Tina Su is a mom, a wife, a lover of Apple products and a CHO (Chief Happiness Officer) for our motivational community: Think Simple Now. She is obsessed with encouraging and empowering people to lead conscious and happy lives. Subscribe to new inspiring stories each week. You can also subscribe to Tina on Facebook.

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462 thoughts on Dealing with Difficult People

  1. Leanne


    I went through a similar situation. It’s really frustrating but you have to be the bigger person and let her be. Just show your family that you are not being the negative one. It’s hard to do but try it if you haven’t already. Basically, don’t give her the satisfaction of drawing you into an argument. If you feel as though your mom is being taken advantage of, let your mom know that quietly so it won’t seem like a confrontation. Just let her know you’re concerned, it will be more affective than arguing. And the fact that your aunt is arguing with you at 15 (please don’t be offended by this, you do seem to be quite mature for you age)…I just don’t think its right and it’s something I’ve experienced. My aunt once started yelling at me b/c I wasn’t being bubbly enough (my parents had just separated, go figure) and when I very calmly asked her why she was being so negative toward me she went off and started yelling. I was 15 years old too. Talk about inappropriate. She is still a problem. After that blow up I had a hard time trusting her again and I put walls up. I slowly let her back into my life and then she did it again. My boyfriend of 13 years and I broke up and b/c I didn’t bounce back right away, she started to ignore me when I’d say a simple hello. Sometimes all we can do is be the bigger people and let that person be immature. The thing about negative people is that they eventually mess up in a way that no one can ignore.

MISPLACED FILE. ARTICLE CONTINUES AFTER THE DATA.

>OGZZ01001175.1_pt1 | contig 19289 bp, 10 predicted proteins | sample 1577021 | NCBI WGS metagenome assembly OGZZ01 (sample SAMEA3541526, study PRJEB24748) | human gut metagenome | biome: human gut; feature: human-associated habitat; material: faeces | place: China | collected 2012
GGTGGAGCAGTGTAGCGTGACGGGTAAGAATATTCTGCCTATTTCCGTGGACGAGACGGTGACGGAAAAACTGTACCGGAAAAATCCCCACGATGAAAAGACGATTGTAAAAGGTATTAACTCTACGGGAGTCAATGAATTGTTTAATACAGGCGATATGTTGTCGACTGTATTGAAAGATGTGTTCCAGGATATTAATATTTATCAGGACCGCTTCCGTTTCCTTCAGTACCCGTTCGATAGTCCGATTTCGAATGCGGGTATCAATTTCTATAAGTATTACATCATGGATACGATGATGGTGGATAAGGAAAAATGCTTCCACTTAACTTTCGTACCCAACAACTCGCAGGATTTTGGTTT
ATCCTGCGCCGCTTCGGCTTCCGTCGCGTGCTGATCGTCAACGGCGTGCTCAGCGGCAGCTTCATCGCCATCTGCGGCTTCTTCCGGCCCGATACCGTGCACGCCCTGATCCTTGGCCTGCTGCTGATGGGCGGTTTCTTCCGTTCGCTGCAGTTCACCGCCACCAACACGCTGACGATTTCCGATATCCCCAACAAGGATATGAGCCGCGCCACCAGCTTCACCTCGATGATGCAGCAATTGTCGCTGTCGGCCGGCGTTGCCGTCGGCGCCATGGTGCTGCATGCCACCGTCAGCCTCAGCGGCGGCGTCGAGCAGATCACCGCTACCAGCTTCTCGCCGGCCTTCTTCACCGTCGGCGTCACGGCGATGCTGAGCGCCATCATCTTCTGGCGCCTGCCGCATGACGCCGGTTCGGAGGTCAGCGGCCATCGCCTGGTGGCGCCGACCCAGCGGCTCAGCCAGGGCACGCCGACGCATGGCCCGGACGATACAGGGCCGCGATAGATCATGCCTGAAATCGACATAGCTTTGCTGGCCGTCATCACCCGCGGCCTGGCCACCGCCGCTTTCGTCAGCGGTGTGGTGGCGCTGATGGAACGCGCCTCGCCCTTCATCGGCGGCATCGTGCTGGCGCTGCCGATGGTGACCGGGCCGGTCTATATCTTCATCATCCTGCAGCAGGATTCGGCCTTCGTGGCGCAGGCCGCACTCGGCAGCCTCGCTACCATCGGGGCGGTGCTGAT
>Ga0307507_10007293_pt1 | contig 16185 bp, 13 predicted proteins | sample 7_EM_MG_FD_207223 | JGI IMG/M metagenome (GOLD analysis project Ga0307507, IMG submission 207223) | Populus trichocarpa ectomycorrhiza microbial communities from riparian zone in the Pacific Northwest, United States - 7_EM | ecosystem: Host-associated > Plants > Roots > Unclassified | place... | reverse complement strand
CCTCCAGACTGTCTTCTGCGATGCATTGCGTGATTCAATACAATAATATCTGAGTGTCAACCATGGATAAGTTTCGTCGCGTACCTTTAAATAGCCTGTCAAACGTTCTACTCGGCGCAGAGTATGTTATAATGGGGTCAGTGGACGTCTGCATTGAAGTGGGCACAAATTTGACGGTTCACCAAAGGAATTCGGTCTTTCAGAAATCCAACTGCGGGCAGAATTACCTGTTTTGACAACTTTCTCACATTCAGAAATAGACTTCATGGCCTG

2. Lenin

    excellent article…I got some solutions for my difficulties..Thank you so much!!!!

  3. Daniel

    This is great advice. The problem is the person in mind happens to sit opposite me so I have the great situation of spending nearly half of my waking life in the near proximity of someone that’s constantly making snide underhand remarks, constantly taking over my conversations, constantly bad mouthing me to every new starter, constantly refusing to lift a finger to help me.

    The idea of forgiving, not responding and being generally passive doesn’t seem to be the right solution when it would be something I’d have to do every single day.

    I’m starting to lean more towards the idea of leaning over and smacking this person in the face. I would probably lose my job but at least this I wouldn’t have to put up with this horrible person any more.

    Anyone got any better ideas?

  4. Paul

    @Daniel – This kind of person that recruits others to take up the cause of a personal vendetta against you are common traits found in Sociopaths. There are only two ways of dealing with a Sociopath: 1) leaving [your job] so your not around them or 2) Communicate to them a false vulnerability, making them believe you have it and use it to ensnare them in a trap. They have to take the bait – there is no other choice for a Sociopath because that’s how this mental illness operates. Get creative and try it then see what happens.

  5. Dean

    This information is very helpful. Thank you.

  6. Sabrina

    A great article and is even better is it’s comments section :) I’m loving the fact that everyone is replying to each other’s comments and helping one another (albeit us being complete strangers) with their problems.